Animals and Politics


What’s the deal with Republicans and their VPs?  Apparently it’s a requirement that you support or participate in the most heinous of hunting practices.  Current VP Dick Cheney, when not shooting friends in the face, is a fan of the canned hunt.  Meanwhile, John McCain’s running mate Sarah Palin, has supported the aerial hunting of wolves and bears.  This practice involves chasing the animal by helicopter until the animal is exhausted, and then shooting her point blank.

Aerial hunting was outlawed by the federal government in 1972 in the Federal Airborne Hunting Act, but Alaska has been wiggling through loopholes to allow this sort of thing.  Governor Palin “actively opposed a ballot measure campaign seeking to end the aerial hunting of wolves by private hunters and approved a $400,000 state-funded campaign aimed at swaying people’s votes on the issue,” according to the Defenders of Wildlife Action Fund.  If you haven’t seen it yet, be sure to read up over at the Defenders’ page about Governor Palin’s record on this and other wildlife issues.

The thing is, I can guarantee that a question about this will never come up in any of the vice presidential debates.  In fact, I can pretty much guarantee that no question related to animal use or even animal welfare will come up during any debate or be prominently mentioned by either campaign.  Sure, Obama’s got the Animal Rights Advocates for Obama on  The group has, after all, raised $12 for Obama’s campaign!  Wonder if they did that selling lemonade on the corner.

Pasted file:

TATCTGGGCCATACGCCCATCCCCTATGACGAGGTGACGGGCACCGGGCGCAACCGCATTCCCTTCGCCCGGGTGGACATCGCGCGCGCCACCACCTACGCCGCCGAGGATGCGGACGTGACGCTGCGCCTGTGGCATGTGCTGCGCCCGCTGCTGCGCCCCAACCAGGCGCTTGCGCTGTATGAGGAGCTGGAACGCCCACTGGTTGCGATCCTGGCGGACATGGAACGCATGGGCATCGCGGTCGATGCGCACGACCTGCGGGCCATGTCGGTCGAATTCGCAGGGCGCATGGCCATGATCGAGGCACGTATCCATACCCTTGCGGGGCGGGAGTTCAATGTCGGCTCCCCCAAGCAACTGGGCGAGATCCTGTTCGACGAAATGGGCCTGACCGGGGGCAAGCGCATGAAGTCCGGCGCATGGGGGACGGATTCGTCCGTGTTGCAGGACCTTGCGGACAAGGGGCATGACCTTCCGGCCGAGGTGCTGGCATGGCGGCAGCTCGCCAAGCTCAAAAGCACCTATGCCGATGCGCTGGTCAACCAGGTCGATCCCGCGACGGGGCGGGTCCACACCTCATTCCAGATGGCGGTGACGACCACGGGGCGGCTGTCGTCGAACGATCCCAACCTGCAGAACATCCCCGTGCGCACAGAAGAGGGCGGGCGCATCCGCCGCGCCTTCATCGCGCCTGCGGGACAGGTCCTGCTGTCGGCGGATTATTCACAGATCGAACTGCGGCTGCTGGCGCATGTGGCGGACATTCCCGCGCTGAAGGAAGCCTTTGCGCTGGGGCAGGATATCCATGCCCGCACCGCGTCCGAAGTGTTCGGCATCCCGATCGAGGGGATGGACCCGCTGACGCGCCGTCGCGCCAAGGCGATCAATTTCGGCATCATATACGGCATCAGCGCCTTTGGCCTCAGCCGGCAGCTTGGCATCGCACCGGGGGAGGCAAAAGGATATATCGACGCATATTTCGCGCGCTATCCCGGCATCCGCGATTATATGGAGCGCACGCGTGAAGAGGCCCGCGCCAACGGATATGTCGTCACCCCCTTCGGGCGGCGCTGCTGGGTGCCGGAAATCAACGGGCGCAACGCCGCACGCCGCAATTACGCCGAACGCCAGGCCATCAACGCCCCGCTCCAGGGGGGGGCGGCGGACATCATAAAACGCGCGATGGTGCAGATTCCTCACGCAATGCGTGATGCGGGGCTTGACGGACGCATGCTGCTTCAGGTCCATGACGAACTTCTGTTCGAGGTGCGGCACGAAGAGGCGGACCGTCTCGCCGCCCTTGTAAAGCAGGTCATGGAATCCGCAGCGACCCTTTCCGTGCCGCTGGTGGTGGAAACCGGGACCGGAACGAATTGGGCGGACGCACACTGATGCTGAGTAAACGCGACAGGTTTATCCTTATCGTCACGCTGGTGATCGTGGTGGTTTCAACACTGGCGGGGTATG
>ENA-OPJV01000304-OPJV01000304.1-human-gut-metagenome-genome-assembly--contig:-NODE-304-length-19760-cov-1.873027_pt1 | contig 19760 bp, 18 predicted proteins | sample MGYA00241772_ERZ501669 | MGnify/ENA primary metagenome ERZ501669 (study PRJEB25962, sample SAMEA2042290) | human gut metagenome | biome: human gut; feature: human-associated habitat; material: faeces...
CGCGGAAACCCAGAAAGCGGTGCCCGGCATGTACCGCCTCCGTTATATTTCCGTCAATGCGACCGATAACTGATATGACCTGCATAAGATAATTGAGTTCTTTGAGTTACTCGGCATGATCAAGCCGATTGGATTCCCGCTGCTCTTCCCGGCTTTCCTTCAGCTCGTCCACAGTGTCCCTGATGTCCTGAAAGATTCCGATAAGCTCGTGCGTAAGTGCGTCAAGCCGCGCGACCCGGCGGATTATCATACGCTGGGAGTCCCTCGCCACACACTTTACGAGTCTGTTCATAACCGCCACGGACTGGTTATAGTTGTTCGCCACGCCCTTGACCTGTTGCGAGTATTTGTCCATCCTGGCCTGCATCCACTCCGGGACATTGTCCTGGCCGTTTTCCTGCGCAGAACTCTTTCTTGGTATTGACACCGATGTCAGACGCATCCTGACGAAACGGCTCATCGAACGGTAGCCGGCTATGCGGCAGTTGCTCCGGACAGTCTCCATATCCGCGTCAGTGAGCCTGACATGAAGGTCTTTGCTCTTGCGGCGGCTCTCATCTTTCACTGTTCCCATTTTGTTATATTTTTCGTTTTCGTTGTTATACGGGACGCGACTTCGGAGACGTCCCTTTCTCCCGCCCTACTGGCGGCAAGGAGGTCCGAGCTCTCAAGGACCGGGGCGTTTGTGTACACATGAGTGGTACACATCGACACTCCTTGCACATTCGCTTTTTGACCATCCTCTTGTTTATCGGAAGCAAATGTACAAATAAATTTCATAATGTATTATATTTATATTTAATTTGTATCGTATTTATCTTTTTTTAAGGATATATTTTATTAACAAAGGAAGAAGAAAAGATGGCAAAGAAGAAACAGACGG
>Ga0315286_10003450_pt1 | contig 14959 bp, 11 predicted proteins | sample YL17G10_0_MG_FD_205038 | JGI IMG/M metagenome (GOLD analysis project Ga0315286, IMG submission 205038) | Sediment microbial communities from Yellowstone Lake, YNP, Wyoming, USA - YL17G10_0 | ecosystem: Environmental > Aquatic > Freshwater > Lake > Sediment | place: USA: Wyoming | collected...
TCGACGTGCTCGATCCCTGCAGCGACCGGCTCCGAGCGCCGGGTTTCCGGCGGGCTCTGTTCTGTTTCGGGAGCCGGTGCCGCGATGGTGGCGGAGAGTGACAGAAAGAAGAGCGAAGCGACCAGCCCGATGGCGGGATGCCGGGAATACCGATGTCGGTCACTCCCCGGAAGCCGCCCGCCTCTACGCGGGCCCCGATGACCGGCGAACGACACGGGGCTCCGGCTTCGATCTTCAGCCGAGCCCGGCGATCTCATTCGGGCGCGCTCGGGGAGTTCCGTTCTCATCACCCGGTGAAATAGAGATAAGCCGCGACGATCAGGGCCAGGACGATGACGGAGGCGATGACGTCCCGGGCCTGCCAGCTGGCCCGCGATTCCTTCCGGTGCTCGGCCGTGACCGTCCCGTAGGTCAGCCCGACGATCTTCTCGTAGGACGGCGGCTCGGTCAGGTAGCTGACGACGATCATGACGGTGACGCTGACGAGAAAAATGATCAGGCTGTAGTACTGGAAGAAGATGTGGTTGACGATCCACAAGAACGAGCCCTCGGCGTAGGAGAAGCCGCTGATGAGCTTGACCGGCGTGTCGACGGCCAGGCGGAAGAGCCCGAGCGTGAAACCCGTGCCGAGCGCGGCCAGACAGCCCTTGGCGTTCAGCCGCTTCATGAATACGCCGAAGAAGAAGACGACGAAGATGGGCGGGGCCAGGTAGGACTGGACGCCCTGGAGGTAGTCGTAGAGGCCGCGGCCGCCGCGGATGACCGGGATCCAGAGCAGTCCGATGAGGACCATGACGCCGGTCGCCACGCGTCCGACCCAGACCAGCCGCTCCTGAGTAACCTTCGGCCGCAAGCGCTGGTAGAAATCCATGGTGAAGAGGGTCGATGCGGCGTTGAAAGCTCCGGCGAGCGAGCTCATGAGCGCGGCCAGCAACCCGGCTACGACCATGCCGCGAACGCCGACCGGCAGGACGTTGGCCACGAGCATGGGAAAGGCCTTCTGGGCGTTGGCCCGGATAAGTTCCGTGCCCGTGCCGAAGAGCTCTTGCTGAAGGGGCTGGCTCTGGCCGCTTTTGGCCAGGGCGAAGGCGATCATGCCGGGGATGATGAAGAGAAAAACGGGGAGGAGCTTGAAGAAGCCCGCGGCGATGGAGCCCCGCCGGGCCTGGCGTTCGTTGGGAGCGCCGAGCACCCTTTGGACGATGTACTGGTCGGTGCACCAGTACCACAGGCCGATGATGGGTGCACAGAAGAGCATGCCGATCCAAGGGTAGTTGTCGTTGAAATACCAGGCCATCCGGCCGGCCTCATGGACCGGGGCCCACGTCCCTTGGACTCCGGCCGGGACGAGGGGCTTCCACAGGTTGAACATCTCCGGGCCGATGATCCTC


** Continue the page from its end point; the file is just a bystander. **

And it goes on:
And, sure, Obama’s been quoted as saying, “I think how we treat our animals reflects how we treat each other, and it’s very important that we have a president who is mindful of the cruelty that is perpetrated on animals.”  Which is good.  Really.  But it’s kind of a blow-off statement, especially considering his seemingly lackluster voting record on animal welfare.

What I’m getting at is a point that a fellow Poplar Spring volunteer made to me the other day at lunch.  He told me how, as a vegan and animal rights advocate, he felt completely distanced from either candidate.  He said that he had to pretend other issues were more important to him than animal issues for the sole fact that politicians never talk about animals when campaigning.  I had to agree.  This issue that is so important to us, one that we see tied so closely to the mainstreamed issues of human rights and the environment, is completely ignored during the campaign season.  It’s unbelievably frustrating.

I realize it’s likely the candidates ignore the issue because they would alienate much of their base if they were to discuss the rights of animals.  So, until the base changes, the issue won’t be raised.

I think all we can do is continue to work our best to advocate on the individual level, making people aware of the issues and getting people to go vegan.  We have to tie animal rights and veganism to the rights of the human workers in slaughterhouses and the environmental affects of meat, dairy, and egg production.  Once more people are protesting the use of animals in their everyday lives and can see how it’s not just “an animal issue,” then maybe politicians will start talking about the rights of all sentient beings.  Maybe then people like Sarah Palin will be questioned about her support of illegal, barbaric hunting practices.  And maybe then we can start to make some real progress for the animals.